Photographers and newlyweds dish on the once-taboo concept of the first look.

Photographers and newlyweds dish on the once-taboo concept of the first look.

The first look: What once was a harbinger of misfortune is today accepted and even, on occasion, encouraged as an alternative to the traditional reveal-on-the-aisle moment.

"I wouldn't say it's the anti-tradition; I kind of feel like it's more the new tradition," says Kimberly Potterf of Kimberly Potterf Photography. She adds that about half of her clients are choosing to do a first look before the ceremony.

"A lot of times, it has to do with when their ceremony starts," she says. Couples who get married after daylight savings time ends in early November often find that darkness has fallen by the time the ceremony is over. "In that case, if they want to get any of these really pretty bright light or daylight photos … people will want to take care of that beforehand," Potterf says. "That's kind of their only option."

But even for spring and summer weddings, timing can be a factor when considering whether to have a first look.

"A lot of times, couples want to be part of their cocktail hour," explains Potterf. "They want to enjoy that time [with their guests] in lieu of a traditional receiving line, which feels very canned and exhausting."

Doing a first look-and subsequent portraits-before the ceremony can reduce the amount of time needed for formal photos after the ceremony. Often, a couple and the photographer can focus almost exclusively on portraits with family members post-ceremony, instead of squeezing the couple's portraits in as well.

"First glances do provide an opportunity to schedule more time, which can be really nice," says Benjamin Derkin of Derk's Works Photography. "I find that when people have more time and feel less rushed on their wedding day, they tend to be more relaxed. And when people are more relaxed, they are more themselves. And when they are more themselves, you get better pictures."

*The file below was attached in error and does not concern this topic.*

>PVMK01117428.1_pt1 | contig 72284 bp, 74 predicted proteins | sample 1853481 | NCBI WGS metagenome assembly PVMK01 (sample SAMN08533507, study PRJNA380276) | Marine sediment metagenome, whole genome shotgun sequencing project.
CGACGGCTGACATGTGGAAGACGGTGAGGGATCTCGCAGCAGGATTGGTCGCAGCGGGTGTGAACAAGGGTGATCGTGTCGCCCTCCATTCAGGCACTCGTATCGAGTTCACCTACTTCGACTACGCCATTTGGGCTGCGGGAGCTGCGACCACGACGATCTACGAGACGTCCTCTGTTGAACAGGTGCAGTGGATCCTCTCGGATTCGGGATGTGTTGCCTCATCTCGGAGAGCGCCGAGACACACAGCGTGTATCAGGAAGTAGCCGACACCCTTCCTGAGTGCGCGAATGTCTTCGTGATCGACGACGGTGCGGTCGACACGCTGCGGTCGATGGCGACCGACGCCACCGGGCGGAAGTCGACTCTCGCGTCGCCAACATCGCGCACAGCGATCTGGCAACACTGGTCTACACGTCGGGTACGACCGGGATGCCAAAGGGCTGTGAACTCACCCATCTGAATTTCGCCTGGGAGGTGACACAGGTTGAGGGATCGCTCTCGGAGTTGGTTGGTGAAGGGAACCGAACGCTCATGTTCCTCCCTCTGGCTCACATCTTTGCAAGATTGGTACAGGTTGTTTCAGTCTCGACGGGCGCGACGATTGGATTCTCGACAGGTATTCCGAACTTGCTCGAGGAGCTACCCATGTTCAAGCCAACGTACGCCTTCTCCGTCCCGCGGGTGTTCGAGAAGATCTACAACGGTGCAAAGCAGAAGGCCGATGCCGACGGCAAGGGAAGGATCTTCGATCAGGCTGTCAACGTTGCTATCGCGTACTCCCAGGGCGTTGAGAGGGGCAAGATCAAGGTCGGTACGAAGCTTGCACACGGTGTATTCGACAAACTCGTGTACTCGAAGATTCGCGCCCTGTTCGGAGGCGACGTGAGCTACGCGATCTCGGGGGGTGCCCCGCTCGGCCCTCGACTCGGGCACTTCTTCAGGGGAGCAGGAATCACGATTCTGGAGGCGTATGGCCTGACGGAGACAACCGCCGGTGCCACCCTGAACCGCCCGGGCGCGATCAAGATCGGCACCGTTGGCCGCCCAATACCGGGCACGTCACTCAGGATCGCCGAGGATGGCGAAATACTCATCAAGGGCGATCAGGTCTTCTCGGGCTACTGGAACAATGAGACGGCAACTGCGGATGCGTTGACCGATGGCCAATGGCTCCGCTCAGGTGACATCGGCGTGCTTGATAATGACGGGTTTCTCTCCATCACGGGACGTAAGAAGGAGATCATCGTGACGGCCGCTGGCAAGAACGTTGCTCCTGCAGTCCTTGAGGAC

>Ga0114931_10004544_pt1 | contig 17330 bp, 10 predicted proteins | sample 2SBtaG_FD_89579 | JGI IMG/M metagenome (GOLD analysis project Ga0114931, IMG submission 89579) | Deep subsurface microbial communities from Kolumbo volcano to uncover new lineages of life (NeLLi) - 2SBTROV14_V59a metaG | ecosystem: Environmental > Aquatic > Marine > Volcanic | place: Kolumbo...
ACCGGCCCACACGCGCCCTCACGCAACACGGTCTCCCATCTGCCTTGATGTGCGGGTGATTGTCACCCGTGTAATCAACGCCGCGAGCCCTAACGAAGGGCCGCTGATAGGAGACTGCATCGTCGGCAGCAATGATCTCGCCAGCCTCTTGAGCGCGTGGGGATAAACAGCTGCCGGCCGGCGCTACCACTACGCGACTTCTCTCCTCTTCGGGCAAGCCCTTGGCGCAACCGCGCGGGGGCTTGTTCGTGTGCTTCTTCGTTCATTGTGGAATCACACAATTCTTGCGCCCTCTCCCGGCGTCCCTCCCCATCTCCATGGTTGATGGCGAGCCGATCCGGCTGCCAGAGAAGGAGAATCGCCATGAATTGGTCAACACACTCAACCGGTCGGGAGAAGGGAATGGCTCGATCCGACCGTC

"On the flip side," he adds, "couples who are very nervous in front of people … a first glance would actually be really anxiety-filled for them, because it would cause them to force a smile and enjoy their wedding day under the pressure of the impending wedding."

More often than not, however, couples tend to struggle with the traditionalism of not seeing each other before the ceremony, Derkin says.

"All we hear is, it's bad luck," says Nancy Lambert of Lambert Photographs. But she's quick to point out that the superstition got its start in arranged marriages, when the betrothed were kept apart to prevent one from backing out of the agreement. "So it's not a sweet tradition that we love to uphold in our families," says Lambert. "It's from a different time."

That said, the decision ultimately comes down to what makes you, as a couple, feel most at ease.

"When couples make a decision that makes them feel most comfortable, that's the best decision," says Derkin, "because you're more easily able to uncover the authentic 'them,' both as a couple and as individuals."

Nattada Nimsuwan and Matthew Kessler

Married May 15, 2015

Matthew: "We just kind of wanted our [first look] to be more traditional and in the moment."

Nattada: "I was definitely nervous, but once you actually start walking … you get that butterfly feeling back again, you know, from your first date. That feeling came back. It was kind of nice to experience it again, because we've been together for so long."

Kimberly and Lee Harrington

Married June 11, 2016

Lee: "I'm a traditionalist by nature, and therefore [originally was against] doing a first look. In retrospect, I'm happy with the decision to do a first look, because on a day filled with many nervous feelings, having that moment provided us with an opportunity to 'exhale,' relax and, more importantly, have a special moment that will always be ours."

Kimberly: "I always wanted to do a first look. I got to watch my sister and brother-in-law's first look (from afar) and thought that it was such a beautiful, intimate moment for the couple to calm nerves and take each other in privately, before sharing it with everyone at the ceremony."